Life as an MP in Ghana is traditionally a short-lived stint, partly because of a tradition of mocking longstanding MPs as “Mugabe”, writes journalist Elizabeth Ohene, herself a former MP, in our series of letters from African journalists.
If it’s longevity in a job you are looking for, you really should not be heading to the Ghana parliament.
Judging from the experience of its 24 years of existence, it seems to be a place more for short-term apprenticeships.
The 7th parliament of Ghana’s Fourth Republic was inaugurated earlier this month and many Ghanaians stayed up until midnight to watch on television as all 275 members swore the oath of allegiance at a colourful ceremony.
The Honourable Elizabeth Ohene:
Our parliament is getting a reputation for being an unsentimental place where members, no matter how revered they might be, are regularly chucked out unceremoniously. The membership of the house seems to get renewed comprehensively at elections every four years.
When this Fourth Republic started life 24 years ago on 7 January, 1993, the current governing party, the NPP, were not in parliament, having boycotted the parliamentary elections.
The NPP first entered parliament in 1997 with 61 elected members.
Today, there are 169 NPP MPs but only one, Osei-Kyei Mensah Bonsu, dates back to the 1997 intake.
He is the current majority leader, and speaking at the midnight sitting, he put it this way with a wistful smile:
“I am the lone ranger in my party’s caucus from the 1997-2001 stock. Just two remain in the 2001-2005 stock. For the 2005-2009 group, we have 20 remaining.”
The situation is no less dramatic on the NDC side of the House. Of the 189 members of the NDC that entered the house in January 1993, only one survives today as a Member of Parliament, Alban Bagbin.
He has been elected second deputy speaker and he pointed out equally wistfully that on his side of the house, 80 of his colleagues lost their seats during the recent elections and out of that number, 42 were one-term members.
The business of being an MP
- It requires a lot of money and some MPs end up in debt after their election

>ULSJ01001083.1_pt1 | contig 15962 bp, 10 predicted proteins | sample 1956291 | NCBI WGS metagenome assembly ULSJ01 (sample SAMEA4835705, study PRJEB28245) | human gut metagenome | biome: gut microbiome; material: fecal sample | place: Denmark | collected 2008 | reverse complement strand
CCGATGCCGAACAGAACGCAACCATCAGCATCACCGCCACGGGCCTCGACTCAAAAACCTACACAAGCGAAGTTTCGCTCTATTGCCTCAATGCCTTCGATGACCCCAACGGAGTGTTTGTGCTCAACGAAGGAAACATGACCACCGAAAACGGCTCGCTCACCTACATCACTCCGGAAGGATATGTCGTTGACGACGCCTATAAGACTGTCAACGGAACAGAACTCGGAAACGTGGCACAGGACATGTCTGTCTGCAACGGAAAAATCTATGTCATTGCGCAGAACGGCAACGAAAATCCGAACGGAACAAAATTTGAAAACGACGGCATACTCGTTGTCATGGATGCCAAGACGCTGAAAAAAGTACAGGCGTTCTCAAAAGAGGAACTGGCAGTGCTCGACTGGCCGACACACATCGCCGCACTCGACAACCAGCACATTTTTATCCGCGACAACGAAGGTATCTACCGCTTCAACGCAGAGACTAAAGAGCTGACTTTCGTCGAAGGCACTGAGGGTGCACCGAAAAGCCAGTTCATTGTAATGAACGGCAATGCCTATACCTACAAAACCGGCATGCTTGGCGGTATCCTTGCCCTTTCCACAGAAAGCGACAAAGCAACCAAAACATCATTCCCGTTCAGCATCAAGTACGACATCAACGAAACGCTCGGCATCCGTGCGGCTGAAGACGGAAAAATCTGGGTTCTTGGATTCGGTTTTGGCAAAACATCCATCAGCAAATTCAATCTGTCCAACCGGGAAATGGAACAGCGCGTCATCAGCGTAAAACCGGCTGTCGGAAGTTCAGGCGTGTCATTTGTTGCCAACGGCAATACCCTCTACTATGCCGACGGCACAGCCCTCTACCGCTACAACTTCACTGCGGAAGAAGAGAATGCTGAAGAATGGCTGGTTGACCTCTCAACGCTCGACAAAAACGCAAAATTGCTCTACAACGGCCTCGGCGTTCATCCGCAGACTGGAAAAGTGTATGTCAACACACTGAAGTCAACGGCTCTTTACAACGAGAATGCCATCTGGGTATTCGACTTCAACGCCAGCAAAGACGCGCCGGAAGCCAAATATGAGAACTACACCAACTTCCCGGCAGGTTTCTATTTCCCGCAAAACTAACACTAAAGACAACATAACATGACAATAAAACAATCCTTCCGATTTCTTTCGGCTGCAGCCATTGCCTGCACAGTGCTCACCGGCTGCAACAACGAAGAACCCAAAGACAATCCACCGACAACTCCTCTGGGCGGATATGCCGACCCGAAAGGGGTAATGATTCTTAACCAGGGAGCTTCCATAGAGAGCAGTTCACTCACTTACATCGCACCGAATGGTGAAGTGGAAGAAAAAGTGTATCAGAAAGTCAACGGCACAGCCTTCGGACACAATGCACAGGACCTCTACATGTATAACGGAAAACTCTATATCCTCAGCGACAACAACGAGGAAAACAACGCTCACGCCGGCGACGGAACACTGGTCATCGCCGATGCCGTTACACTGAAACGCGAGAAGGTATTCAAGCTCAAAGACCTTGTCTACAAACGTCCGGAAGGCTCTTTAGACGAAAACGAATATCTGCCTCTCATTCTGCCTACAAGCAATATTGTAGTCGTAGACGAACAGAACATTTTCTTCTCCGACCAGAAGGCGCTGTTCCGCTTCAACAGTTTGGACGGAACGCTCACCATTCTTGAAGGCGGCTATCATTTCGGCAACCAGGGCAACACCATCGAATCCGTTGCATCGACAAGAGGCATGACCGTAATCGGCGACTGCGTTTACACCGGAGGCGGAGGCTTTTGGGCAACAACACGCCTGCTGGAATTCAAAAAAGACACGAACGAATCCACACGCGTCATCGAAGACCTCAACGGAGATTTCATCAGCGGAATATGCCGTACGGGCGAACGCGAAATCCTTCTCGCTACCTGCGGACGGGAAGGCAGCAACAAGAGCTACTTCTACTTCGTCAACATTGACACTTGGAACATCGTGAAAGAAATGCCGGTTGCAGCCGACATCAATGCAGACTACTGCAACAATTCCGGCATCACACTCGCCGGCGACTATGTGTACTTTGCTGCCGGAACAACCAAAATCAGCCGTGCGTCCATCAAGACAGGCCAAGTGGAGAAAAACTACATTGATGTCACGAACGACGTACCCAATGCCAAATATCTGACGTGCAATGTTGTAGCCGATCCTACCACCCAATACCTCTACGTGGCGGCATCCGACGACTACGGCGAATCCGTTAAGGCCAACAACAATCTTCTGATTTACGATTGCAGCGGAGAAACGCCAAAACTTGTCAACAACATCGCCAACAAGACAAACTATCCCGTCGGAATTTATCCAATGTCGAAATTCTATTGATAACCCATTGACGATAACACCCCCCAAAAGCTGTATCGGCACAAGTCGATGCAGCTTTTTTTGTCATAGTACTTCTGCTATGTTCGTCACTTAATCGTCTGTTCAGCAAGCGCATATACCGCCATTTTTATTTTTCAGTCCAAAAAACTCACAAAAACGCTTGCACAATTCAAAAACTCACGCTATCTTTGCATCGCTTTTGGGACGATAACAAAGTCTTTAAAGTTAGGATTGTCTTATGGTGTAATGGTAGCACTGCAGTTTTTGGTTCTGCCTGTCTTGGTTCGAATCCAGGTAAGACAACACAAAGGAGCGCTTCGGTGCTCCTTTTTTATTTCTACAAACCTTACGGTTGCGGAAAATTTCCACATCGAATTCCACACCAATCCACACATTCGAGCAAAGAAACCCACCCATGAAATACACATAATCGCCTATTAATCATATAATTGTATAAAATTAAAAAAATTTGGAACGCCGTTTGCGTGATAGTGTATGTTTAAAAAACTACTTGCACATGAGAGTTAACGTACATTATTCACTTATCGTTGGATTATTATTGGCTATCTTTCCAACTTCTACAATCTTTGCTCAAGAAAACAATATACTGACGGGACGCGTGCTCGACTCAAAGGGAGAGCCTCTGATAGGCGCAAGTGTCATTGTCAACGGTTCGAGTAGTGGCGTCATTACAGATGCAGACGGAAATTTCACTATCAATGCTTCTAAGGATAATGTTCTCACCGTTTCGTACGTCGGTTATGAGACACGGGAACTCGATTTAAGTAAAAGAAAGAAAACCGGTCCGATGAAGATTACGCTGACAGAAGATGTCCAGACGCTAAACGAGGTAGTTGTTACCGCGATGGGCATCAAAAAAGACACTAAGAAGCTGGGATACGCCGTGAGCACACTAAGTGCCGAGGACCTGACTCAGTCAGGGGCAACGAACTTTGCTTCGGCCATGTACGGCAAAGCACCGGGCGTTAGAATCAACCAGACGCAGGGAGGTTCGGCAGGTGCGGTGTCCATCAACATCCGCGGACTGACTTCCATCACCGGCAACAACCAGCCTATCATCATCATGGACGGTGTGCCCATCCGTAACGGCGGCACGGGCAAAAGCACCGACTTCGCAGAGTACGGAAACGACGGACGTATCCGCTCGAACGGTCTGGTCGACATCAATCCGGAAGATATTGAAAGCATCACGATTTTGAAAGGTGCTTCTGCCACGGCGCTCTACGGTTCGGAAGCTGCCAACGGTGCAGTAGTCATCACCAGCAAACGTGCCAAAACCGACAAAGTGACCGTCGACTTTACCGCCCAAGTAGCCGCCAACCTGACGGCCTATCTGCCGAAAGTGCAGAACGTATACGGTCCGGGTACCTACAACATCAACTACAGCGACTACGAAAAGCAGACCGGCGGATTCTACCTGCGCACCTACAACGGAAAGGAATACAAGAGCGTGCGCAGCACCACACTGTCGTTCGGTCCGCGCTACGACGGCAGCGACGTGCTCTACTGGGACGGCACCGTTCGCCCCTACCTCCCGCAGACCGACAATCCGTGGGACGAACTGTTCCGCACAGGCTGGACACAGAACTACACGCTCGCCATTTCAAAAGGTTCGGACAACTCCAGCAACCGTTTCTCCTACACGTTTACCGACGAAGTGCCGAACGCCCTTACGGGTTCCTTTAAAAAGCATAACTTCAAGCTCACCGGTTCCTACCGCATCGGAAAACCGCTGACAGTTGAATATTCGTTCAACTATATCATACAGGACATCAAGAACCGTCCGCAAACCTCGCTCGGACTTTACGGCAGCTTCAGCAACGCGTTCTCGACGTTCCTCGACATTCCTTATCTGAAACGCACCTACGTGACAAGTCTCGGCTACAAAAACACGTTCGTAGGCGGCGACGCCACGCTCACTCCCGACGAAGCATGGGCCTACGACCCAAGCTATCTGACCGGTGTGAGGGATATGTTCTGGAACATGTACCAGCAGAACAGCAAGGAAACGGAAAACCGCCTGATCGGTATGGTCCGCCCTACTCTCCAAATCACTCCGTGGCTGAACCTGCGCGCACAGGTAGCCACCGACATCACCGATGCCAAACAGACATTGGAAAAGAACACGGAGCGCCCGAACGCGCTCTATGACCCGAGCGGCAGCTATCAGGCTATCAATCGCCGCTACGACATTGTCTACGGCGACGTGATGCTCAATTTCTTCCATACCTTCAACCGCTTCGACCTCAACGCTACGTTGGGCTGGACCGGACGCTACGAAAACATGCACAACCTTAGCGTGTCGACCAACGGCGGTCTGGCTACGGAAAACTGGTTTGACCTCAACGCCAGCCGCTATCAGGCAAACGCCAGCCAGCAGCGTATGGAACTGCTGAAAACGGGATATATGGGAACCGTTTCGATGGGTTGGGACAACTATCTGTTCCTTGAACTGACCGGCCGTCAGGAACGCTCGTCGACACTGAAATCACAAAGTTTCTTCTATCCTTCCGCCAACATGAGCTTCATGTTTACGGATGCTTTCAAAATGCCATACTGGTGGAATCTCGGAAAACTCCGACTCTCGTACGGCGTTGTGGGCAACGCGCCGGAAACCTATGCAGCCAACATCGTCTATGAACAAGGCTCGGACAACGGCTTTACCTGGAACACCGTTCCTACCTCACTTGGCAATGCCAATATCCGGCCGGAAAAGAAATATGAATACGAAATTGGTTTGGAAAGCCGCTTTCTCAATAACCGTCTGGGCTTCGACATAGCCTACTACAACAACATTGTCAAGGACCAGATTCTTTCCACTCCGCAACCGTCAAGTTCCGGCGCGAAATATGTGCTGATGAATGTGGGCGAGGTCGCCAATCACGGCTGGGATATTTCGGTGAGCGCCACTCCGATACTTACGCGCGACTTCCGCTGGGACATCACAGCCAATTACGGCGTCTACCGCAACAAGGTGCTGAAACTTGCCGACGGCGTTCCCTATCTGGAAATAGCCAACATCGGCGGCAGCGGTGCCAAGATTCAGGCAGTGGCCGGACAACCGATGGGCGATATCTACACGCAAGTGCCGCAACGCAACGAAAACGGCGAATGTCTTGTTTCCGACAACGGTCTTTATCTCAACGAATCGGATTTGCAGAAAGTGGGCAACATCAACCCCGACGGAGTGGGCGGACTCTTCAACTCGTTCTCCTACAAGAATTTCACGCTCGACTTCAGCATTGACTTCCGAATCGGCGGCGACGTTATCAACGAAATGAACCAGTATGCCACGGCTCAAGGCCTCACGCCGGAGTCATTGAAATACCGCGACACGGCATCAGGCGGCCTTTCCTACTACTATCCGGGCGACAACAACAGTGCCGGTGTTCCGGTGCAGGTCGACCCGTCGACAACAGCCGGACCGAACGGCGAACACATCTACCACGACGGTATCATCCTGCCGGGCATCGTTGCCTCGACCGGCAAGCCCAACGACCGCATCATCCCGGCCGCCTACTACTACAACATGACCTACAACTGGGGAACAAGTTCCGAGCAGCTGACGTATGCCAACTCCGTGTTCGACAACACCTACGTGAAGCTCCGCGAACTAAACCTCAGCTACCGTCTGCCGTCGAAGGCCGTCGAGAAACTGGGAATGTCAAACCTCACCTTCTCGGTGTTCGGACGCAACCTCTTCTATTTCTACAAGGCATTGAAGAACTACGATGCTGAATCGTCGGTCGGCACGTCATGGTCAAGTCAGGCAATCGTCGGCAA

- Constituents expect their MPs to deal with their every personal problem, such as paying school fees
- The job is not secure as most MPs stay in office for only one term
- But it guarantees for life the title of “Honourable”
This new parliament has 182 new entrants in the 275-member chamber. Of the 93 continuing members, not many can be described as “old hands”.
The newly commissioned Parliament Training Institute is going to be very busy as the new members are taken through the arcane ways of the house.
There are voices being raised today about the brutal attrition rate of the membership of the house and the need for us to build institutional memory in our parliament.
Something tells me such voices will disappear once the political party primary season starts and the jostling begins to find candidates for the parliamentary elections.
In our country, anybody who has been in parliament for three terms is mocked mercilessly as a “Mugabe”, who should be forced to stand down.
Nobody says so openly but part of the attraction of wanting to go to parliament is obviously the financial remuneration.
Our MPs tend to look well-off and are assured of a handsome package at the end of the four-year term.
That is what the public sees, and of course the parliamentarians are called “Honourable”, and this counts for very much hereabouts. And yet the life of an MP in Ghana can be a trial and a temptation.
Being an MP means you wake up each morning to a long queue of people in your house.
Some of them want money to pay school fees or hospital bills, some want jobs for themselves or for their children or both, some just want to tell their MP they are angry the MP’s vehicle drove past them and did not offer them a ride and they wouldn’t be voting for him or her at the next elections.
You ignore your demanding constituents at your electoral peril.
In the meantime there is a lot of excitement about the new intake. They are younger, the youngest being the 23-year old female university student who sits on the majority benches.
There are 35 women in the house, nowhere near the number that we all think we should have, but they are a power-packed group.
On the majority side, a 35-year old female is the deputy majority leader.
The majority of people who make it into our parliament still come from the teaching profession but the lawyers and bankers, doctors now constitute a sizeable number.
It costs a lot of money to get elected into parliament and some people do not finish paying off their debts before they lose their seats.
But at least they are assured of being called “Honourable” for the rest of their lives and many consider that a worthwhile investment.